The pick-up nozzle 42 will now be discussed in more detail. As can be seen in FIG. 11 during the execution of the cylindrical component mounting program the pick-up nozzle 42 is exposed to the light rays emitted by the laser generator 52. The possibility therefore exists that the pick-up nozzle 42 can itself act as a mirror or reflector and cause some of the light rays to deflect, which would result in a false reading for the position or width of the cylindrical component 14. This possibility is eliminated by finishing the pick-up nozzle outer surface with a matted paint or forming the pick-up nozzle 42 with black resin or any other suitable nonreflective material.

Oftentimes, the pick-up head 41 is of a design that permits the employment of different types of pick-up devices. When using vacuum type pick-up devices a number of different nozzle configurations can be employed to accommodate mounting components of a diverse nature. Since different typesof nozzles may be employed it becomes necessary that the nozzle be detachably mounted to the pick-up head 41. However, this attachment still must be precise and rigid to ensure that the mounting cylindrical components 14 are positioned accurately and firmly on the substrate 13. A method by which this is accomplished is described below.

Referring now to FIG. 12 through 14 a nozzle holding assembly 71 is disposed on the lower surface of the pick-up head 41 and is comprised of an upper block 72 in which is positioned a cylindrical extension 73 about a pick-up head hole 74. Mounted to the upper block 72 along two adjacent sides is a bidirectional plate 75 having angularly related rigid surfaces.These surfaces are faced by spring clips 76, at whose lower ends are engagement portions 77. The spring clips 76 are affixed to the two remaining adjacent sides of the upper block 72.

The top portion of the pick-up nozzle 42 is formed as an oblong square column 81 in which is cut a recess 82. A hole is bored into the top surface of the pick-up nozzle 42 and extends downwardly throughout the height of the pick-up nozzle 42 to its lower surface.

The pick-up nozzle 42 is inserted into the nozzle holder 71 between the rigid surfaces of the bidirectional plate 75 and the spring clips 76 so that the nozzle holder cylindrical extension 73 sealingly engages the nozzle hole 83 and the engagement portions 77 of the spring clips 76 engage the nozzle recess 82 and tend to push the pick-up nozzle 42 into engagement with the rigid surfaces of the bidirectional plate 75. Thus, itis readily apparent that the pick-up nozzle 42 is precisely and securely attached in a detachable manner to the nozzle holder 71. This ensures the accurate mounting of the cylindrical components 14 onto the substrate 13.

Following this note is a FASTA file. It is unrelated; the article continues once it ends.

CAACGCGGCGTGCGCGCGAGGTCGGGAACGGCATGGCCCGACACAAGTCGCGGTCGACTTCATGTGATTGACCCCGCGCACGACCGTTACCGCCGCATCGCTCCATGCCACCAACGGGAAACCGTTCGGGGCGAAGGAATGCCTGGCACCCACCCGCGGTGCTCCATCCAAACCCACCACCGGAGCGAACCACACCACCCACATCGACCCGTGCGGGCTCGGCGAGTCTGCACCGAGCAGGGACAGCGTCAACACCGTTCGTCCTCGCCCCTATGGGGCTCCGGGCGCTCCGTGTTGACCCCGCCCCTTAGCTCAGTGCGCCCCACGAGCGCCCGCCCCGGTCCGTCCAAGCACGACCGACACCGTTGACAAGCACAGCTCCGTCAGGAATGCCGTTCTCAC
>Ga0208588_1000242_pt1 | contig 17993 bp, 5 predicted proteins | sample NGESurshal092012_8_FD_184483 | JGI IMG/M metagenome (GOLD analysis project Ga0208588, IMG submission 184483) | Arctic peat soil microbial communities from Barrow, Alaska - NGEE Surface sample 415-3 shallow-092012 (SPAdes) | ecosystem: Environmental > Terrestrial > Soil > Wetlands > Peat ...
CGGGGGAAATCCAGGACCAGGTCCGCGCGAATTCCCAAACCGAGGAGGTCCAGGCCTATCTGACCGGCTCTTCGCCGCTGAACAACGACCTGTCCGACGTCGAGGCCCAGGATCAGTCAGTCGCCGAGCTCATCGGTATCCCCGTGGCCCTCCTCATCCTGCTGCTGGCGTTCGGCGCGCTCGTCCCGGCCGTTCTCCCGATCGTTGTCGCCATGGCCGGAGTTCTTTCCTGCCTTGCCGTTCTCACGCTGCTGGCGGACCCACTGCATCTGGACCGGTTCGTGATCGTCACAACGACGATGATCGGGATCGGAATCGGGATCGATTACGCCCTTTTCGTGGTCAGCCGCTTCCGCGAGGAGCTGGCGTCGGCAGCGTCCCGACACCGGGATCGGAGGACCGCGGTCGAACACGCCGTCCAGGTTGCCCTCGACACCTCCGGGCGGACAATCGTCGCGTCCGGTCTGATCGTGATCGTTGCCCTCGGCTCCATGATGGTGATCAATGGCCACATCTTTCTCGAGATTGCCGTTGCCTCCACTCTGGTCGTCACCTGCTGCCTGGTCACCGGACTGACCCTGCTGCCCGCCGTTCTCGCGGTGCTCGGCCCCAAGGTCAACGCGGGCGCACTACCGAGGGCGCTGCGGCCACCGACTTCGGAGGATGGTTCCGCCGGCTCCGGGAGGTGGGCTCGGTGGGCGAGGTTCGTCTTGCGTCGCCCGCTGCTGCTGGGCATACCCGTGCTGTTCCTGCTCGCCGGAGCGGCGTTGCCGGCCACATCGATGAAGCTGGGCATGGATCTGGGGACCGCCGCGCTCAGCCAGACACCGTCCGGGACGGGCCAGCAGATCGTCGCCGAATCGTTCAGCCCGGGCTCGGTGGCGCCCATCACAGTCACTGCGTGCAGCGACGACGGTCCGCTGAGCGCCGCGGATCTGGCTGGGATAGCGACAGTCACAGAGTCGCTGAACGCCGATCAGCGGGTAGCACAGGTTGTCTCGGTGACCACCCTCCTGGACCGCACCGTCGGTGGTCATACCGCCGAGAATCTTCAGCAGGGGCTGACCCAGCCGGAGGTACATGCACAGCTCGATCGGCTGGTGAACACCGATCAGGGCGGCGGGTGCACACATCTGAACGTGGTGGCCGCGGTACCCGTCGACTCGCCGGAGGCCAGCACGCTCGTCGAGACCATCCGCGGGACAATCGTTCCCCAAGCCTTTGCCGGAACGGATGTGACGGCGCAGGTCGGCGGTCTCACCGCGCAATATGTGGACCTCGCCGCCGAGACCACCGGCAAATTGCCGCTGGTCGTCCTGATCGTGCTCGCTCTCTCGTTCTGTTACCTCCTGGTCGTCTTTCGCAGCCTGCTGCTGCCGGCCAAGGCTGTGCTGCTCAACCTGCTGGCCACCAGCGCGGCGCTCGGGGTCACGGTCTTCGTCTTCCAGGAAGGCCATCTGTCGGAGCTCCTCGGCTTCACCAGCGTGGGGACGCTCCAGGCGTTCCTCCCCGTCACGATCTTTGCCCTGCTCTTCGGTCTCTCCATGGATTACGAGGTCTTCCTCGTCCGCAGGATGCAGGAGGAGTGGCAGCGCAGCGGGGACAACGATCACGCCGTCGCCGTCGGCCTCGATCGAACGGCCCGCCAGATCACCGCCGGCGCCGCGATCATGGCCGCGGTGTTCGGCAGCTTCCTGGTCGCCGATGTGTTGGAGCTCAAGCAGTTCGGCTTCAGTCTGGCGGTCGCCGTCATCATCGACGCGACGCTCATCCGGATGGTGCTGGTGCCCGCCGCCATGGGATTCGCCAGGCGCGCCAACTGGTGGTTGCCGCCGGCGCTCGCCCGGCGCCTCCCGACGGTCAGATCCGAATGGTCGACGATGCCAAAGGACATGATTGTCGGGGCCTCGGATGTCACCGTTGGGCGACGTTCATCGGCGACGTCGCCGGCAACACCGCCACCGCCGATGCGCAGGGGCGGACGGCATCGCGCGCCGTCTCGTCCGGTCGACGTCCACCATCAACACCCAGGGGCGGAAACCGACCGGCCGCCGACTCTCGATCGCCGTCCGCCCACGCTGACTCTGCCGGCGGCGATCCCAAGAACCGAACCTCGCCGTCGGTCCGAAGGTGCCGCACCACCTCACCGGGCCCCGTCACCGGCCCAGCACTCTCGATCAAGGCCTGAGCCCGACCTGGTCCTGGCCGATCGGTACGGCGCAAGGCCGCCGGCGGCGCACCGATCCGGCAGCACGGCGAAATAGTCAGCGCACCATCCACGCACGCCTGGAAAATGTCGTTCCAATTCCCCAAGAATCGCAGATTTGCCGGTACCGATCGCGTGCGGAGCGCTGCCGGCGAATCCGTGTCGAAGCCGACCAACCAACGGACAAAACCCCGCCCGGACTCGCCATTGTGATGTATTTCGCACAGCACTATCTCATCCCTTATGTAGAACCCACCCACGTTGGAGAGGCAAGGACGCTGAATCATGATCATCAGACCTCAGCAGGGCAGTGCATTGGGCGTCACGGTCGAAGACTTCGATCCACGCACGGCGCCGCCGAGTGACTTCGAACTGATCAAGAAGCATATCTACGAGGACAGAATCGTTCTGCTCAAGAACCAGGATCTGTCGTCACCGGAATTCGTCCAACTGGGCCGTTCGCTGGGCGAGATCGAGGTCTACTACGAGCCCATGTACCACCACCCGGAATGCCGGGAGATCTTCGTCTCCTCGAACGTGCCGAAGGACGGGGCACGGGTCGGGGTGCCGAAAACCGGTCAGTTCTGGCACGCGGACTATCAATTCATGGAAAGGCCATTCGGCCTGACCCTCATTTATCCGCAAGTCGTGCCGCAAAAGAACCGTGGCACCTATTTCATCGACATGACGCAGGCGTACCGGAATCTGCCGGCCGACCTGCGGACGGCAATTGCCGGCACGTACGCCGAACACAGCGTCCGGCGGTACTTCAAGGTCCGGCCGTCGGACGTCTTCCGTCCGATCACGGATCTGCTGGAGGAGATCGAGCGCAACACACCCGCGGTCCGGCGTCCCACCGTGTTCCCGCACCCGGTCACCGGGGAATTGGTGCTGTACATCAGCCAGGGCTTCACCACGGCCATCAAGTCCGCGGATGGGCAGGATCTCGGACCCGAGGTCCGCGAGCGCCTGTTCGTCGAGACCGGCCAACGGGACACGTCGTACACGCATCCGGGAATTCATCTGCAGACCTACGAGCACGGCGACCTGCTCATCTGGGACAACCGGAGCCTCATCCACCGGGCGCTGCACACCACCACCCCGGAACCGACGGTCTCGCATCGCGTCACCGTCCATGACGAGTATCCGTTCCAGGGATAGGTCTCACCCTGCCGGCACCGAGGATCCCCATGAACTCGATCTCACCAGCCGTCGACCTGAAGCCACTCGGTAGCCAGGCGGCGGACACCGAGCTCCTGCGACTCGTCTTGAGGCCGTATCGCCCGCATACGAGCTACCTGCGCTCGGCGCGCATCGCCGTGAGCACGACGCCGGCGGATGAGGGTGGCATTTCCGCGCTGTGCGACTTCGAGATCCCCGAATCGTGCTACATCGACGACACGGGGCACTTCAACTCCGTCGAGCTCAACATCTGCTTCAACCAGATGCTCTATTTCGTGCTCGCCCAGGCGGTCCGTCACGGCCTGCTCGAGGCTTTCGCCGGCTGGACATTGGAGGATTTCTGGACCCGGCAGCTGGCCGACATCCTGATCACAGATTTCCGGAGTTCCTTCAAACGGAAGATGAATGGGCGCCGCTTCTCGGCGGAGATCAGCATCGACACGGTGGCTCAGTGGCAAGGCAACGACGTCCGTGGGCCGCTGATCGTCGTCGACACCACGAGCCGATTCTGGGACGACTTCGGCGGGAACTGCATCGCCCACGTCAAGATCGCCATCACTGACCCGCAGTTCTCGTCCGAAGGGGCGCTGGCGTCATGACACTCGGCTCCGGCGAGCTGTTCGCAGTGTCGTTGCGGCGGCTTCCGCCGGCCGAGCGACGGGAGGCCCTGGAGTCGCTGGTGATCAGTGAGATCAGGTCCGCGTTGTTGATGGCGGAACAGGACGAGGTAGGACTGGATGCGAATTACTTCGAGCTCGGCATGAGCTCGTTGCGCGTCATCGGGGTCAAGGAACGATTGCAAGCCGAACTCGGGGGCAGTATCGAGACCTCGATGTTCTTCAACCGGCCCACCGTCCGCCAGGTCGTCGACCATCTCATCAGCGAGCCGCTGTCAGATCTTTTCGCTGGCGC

It should be readily apparent from the foregoing description that the described apparatus and method permit very accurate measurement of the pick-up location of articles having cylindrical sections so that they can be accurately positioned. In addition, the arrangement avoids the likelihood of false readings because of reflections from the pick-up device, and also permits changing of the pick-up devices without interfering with the accurate placement.

It will, of course, be readily apparent to those skilled in the art that the described apparatus and method are only preferred embodiments of the invention and that various changes and modifications may be made without departing from the spirit and scope of the invention, as defined by the appended claims.

Claims (31)

What is claimed is:
1. An apparatus for picking up and positioning articles having at least one cylindrical section at an accurate location, said apparatus being comprised of a pick-up device rotatable about an axis and movable in the X, Y, and Z directions to manipulate a picked up article, said pick-up device being adapted to releasably hold the article, means for taking a first measurement of the cylindrical section of the article when held by said pick-up device in a first angular position, means for rotating said pick-up device and the held article through a predetermined angle and for taking a second measurement of said cylindrical section in the second angular position, and means for calculating X, Y, and rotational offsets for calculating a corrective factor indicative of the offset of the article relative to the pick-up device for accurate positioning thereof.